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The witch in the stone boat Part 2.
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Start of Story
At last the boat came alongside the ship,
and now the queen saw that it was a stone boat, out of which there came
on board the ship a fearfully ugly witch. The queen was more
frightened than words can describe, and could neither speak a word nor
move from the place so as to awaken the king or the sailors. The witch
came right up to the queen, took the child from her, and laid it on the
deck; then she took the queen and stripped her of all her fine clothes,
which she proceeded to put on herself and looked then like a human
being. Last of all she took the queen, put her into the boat and said:
"This spell I lay upon you, that you slacken not your course until you
come to my brother in the under world."
The queen sat stunned and motionless, but the boat at once shot away
from the ship with her, and before long she was out of sight.
When the boat could no longer be seen the child began to cry, and
though the witch tried to quiet it she could not manage it; so, with
the child on her arm, she went below to where the king was sleeping,
and awakened him, scolding him for leaving them alone on deck while he
and all the crew were asleep. It was great carelessness of him, she
said, to leave no one to watch the ship with her.
Sigurd was greatly surprised to hear his queen scold him so much, for
she had never said an angry word to him before; but he thought it was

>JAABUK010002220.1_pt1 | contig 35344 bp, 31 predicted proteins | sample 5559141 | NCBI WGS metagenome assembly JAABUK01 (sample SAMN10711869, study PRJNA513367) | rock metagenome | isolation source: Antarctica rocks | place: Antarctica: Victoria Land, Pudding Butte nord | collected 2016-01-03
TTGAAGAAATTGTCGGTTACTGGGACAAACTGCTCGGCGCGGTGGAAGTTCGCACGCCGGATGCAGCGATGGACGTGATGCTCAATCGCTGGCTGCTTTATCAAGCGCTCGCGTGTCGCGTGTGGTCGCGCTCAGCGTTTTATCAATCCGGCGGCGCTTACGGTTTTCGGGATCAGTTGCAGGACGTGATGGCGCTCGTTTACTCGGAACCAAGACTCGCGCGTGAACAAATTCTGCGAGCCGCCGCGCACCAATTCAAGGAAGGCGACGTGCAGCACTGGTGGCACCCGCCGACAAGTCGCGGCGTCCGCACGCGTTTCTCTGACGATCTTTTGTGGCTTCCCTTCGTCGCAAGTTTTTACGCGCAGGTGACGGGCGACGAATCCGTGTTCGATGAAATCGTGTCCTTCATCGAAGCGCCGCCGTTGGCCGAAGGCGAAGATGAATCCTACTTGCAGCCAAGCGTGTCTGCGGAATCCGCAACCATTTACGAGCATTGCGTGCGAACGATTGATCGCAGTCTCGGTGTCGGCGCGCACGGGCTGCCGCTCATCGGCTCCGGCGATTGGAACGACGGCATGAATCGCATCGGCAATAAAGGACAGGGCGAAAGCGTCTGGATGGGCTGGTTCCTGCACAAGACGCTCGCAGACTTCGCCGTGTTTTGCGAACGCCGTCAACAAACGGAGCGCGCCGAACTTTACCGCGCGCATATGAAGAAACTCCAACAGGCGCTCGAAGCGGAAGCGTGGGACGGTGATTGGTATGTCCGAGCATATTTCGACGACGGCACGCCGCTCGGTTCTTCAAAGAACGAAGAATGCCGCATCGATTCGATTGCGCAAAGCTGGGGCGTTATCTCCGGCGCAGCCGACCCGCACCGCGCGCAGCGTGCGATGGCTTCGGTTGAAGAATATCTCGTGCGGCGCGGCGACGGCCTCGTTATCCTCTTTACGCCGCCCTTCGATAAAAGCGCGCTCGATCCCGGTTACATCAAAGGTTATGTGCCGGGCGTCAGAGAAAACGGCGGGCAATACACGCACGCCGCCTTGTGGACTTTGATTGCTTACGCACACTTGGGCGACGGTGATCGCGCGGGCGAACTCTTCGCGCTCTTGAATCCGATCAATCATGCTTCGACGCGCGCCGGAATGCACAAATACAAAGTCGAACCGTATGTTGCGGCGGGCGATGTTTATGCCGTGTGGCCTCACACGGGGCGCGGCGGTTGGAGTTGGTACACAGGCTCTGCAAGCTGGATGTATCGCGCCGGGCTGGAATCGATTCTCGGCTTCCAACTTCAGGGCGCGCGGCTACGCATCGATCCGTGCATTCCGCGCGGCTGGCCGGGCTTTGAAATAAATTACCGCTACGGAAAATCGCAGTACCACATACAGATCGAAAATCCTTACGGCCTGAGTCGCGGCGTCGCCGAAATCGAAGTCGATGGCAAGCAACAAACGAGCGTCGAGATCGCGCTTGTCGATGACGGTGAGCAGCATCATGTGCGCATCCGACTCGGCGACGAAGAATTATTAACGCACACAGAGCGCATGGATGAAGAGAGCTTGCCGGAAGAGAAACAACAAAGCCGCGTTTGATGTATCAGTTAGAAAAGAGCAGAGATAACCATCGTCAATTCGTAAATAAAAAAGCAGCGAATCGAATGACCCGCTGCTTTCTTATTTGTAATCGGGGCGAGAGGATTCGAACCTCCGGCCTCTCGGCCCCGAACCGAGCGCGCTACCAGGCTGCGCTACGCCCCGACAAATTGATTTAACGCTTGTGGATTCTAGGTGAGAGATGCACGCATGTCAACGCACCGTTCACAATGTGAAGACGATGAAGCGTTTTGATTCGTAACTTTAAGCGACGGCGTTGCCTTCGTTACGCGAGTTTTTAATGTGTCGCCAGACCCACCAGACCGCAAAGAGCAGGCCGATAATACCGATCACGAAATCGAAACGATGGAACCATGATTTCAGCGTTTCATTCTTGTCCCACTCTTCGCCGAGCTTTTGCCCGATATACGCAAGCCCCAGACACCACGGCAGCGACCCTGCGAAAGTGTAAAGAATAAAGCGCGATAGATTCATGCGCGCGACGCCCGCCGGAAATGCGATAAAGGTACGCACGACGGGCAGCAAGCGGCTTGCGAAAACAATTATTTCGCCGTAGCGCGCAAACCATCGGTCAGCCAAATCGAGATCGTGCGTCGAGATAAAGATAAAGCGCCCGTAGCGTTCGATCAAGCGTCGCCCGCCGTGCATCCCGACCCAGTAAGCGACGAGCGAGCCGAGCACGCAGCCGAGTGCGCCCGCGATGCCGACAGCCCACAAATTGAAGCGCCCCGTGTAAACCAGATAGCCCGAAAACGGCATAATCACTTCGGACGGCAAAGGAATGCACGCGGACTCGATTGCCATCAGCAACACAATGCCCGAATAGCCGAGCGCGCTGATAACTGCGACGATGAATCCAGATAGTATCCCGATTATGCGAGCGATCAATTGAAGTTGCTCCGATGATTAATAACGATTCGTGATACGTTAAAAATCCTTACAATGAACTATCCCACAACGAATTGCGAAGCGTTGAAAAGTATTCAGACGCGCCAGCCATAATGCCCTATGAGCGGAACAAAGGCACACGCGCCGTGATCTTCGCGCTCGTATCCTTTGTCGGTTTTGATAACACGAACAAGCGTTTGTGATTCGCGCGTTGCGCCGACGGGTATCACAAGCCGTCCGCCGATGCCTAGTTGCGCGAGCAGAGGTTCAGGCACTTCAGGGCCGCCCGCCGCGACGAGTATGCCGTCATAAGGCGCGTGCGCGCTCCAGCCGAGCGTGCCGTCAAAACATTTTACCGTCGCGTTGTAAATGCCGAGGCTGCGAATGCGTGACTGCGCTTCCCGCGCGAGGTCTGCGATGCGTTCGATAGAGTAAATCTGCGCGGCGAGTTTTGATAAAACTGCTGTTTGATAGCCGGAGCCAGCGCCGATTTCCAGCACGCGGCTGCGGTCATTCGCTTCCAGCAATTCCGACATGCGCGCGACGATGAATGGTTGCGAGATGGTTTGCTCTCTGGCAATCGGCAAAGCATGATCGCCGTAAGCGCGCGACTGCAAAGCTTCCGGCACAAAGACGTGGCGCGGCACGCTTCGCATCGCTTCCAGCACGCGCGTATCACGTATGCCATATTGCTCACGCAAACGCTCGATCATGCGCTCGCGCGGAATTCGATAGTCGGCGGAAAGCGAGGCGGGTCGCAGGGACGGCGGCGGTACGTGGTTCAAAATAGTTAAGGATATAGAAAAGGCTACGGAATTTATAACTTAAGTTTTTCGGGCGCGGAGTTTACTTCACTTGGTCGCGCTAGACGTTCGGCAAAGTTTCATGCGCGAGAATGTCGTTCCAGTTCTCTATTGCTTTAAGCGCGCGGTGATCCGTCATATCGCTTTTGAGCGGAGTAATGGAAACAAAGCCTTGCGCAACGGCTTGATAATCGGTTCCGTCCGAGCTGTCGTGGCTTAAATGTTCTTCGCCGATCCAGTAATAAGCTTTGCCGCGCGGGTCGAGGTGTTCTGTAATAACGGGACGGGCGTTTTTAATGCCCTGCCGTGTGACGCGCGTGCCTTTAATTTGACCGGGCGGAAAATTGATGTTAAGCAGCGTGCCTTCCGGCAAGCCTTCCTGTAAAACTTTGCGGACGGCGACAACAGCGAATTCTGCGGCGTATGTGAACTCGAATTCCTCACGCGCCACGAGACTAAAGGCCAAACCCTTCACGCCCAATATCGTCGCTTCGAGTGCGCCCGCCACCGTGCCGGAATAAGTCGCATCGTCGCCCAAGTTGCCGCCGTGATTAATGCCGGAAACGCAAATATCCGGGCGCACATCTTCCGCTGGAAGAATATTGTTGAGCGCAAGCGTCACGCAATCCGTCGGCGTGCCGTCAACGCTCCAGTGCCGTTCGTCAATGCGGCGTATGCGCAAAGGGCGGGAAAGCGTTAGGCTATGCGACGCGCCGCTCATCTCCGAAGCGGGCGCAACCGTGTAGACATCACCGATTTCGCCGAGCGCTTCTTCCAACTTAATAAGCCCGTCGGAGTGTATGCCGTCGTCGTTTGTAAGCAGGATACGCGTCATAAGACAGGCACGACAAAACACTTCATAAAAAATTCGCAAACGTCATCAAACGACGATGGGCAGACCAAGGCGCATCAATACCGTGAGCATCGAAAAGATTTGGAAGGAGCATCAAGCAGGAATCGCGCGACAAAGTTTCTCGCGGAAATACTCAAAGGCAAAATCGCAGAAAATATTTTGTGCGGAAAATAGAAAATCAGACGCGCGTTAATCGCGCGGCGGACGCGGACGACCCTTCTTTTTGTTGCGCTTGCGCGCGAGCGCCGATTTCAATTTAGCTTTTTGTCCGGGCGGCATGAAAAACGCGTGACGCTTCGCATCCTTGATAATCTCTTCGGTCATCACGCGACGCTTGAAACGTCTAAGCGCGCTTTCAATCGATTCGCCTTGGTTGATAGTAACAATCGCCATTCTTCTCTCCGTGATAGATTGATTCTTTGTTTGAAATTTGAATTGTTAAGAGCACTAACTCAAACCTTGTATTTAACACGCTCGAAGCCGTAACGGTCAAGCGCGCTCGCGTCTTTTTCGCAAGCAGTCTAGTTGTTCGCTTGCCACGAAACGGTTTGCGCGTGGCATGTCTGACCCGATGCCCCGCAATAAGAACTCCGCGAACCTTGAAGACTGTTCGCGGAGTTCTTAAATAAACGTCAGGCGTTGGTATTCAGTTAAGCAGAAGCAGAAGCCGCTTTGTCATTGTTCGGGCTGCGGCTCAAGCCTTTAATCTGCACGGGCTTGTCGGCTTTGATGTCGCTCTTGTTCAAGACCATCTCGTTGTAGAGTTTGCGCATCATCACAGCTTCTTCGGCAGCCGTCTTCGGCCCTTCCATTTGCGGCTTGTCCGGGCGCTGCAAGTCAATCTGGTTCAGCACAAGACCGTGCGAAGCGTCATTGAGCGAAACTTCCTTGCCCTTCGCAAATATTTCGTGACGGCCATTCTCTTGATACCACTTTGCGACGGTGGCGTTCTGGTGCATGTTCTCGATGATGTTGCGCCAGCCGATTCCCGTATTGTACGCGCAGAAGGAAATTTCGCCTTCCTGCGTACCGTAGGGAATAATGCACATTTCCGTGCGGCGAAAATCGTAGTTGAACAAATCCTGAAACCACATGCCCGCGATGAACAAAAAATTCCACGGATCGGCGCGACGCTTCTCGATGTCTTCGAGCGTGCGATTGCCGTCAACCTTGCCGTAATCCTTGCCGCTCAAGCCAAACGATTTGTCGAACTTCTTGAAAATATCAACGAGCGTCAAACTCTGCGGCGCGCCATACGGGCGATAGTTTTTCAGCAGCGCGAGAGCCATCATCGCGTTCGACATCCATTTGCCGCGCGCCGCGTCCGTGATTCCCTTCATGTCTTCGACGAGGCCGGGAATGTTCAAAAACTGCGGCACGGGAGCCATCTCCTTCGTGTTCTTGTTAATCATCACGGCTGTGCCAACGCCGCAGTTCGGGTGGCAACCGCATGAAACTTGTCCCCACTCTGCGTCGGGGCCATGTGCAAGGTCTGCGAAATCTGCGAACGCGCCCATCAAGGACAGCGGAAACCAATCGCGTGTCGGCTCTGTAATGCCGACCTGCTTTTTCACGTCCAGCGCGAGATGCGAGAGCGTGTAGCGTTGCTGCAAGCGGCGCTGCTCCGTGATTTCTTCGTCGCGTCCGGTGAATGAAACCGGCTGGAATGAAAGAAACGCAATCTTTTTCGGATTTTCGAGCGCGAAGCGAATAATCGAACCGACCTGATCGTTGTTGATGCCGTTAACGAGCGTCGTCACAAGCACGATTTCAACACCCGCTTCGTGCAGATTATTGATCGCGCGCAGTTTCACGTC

quite excusable in this case, and tried to quiet the child along with
her but it was no use. Then he went and wakened the sailors and bade
them hoist the sails, for a breeze had sprung up and was blowing
straight toward the harbor.
They soon reached the land which Sigurd was to rule over, and found all
the people sorrowful for the old king's death, but they became glad
when they got Sigurd back to the court, and made him king over them.
The king's son, however, hardly ever stopped crying from the time he
had been taken from his mother on the deck of the ship, although he had
always been such a good child before, so that at last the king had to
get a nurse for him-one of the maids of the court. As soon as the
child got into her charge he stopped crying and behaved as well as
After the sea voyage it seemed to the king that the queen had altered
very much in many ways, and not for the better. He thought her much
more haughty and stubborn and difficult to deal with than she used to